After two days driving through France we arrived at our gîte in Provence for a holiday.
It is a delightful place in a 40 acre estate of olive trees and a lavender field. There were no guests in the other gîtes so we had the whole place, including 3 swimming pools to ourselves. One border of the estate was a river and half a mile upriver was a waterfall or cascade as the French call them.
A walk to the waterfall
We took the footpath to the cascade. The path ran alongside a new environmentally sustainable water purification plant. This consisted of a large pond planted with reeds. As the water percolated through, it became clean enough to discharge into the river; luckily downstream of our gîte.
Reedbed water purifier
The path wound down a heavily wooded hillside with no sight of the river. Suddenly we stepped up onto a wooden platform and faced the falls. Two delicate veils of white water fell down from rocks high above us into a turquoise pool below. The tranquillity of the setting, the intricate patterns of the veils of falling water and the cool clear pool gave the place an air of tranquil beauty.
That night we sat high on the hill, overlooking the olive grove. There was crusty bread and Brie to eat and a cool rosé to drink. We could see clouds rapidly growing upwards like giant cauliflowers, reaching for the stratosphere. Someone will have a storm tonight, we mused.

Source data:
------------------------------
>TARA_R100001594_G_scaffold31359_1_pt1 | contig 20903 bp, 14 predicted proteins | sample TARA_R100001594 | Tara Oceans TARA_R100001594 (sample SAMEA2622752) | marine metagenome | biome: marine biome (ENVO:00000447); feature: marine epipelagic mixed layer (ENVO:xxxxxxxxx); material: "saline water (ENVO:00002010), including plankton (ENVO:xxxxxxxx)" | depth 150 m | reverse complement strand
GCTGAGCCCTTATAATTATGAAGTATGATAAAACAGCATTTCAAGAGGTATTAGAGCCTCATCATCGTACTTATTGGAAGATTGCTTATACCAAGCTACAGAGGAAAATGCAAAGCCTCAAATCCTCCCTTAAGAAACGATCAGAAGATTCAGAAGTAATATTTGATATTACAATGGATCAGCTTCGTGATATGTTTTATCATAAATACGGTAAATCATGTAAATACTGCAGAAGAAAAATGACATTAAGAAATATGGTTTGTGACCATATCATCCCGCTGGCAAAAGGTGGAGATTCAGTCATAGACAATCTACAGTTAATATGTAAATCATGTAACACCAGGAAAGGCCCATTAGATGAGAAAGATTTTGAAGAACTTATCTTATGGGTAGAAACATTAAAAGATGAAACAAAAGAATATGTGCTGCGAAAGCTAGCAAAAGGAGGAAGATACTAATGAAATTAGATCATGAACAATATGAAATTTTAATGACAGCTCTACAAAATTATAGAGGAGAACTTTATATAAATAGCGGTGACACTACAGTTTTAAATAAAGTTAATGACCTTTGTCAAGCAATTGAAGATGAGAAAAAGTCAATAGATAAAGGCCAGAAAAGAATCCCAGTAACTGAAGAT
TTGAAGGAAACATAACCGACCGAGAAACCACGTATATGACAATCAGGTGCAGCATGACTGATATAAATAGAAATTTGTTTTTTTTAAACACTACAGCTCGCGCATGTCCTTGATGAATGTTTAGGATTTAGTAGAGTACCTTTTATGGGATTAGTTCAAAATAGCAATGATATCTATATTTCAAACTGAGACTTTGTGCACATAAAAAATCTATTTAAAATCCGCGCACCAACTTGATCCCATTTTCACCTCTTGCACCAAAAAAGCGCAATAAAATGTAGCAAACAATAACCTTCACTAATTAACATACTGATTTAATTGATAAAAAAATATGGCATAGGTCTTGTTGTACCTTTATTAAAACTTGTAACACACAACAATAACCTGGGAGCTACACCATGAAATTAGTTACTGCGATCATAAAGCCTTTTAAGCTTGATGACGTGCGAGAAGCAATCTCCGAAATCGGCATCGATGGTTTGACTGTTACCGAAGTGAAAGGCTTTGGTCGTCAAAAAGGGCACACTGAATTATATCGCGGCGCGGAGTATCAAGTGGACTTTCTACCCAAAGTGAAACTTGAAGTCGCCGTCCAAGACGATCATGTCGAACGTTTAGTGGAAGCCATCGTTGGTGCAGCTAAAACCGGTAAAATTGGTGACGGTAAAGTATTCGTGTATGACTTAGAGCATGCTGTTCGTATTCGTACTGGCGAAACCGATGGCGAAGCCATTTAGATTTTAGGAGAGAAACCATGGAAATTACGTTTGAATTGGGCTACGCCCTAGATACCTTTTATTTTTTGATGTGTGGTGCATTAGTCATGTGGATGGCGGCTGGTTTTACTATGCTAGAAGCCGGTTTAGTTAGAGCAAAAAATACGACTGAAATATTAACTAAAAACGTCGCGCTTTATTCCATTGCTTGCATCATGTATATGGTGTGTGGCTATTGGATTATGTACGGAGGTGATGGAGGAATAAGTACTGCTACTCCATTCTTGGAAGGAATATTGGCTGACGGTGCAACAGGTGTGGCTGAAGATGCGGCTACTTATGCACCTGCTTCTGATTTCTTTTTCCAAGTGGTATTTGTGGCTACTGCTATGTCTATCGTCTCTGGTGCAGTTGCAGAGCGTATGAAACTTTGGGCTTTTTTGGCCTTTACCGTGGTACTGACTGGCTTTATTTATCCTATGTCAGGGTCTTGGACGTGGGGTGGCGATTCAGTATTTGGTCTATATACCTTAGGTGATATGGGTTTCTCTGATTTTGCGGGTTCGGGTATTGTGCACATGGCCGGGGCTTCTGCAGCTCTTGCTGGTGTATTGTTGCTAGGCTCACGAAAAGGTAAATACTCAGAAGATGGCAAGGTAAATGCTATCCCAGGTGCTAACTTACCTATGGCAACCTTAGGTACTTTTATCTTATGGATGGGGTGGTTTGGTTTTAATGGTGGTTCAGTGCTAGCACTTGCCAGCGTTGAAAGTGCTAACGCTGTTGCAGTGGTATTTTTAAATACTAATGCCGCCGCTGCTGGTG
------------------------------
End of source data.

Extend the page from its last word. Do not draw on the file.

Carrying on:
That someone was us. The rumbling thunder grew louder and the lightening flashes brighter until the pat, pat of the first heavy raindrops. Soon the sound of the rain muffled the thunder, the lightening became continuous and lit the darkness to reveal trees lashed by wind and rain. Streams of water hissed and splashed from rooftops and ran in torrents down paths. It was not long before an instantaneous flash and bang left us in darkness with no electricity.
By morning the sky was blue again, the air clear and we wondered whether the storm had been a dream. What had become of the cascade? We could not see it from the gîte but spray rose like smoke above the trees.
When we arrived at the waterfall for the second time, the peaceful scene was transformed. The falls had become a brutal force spilling water over the cliffs in one continuous sheet of brown water. At its edges, the water bent and bowed trees in its path. It hit the pool below with a fierce thundering roar. We had to shout to be heard. The whole scene was viewed through a mist of spray which settle, then dripped from leaves like rain.
There were other highlights to the holiday.
Kayaking up the Gorge du Verdon, a stay at a vineyard with a ‘degustation’, a wine tasting. A visit to St Tropez is not something to repeat. Best of all is sitting in a shady square with a cool beer watching people go about their business and if you can get a copy of The Times and read good news about the Ashes, it is absolute heaven.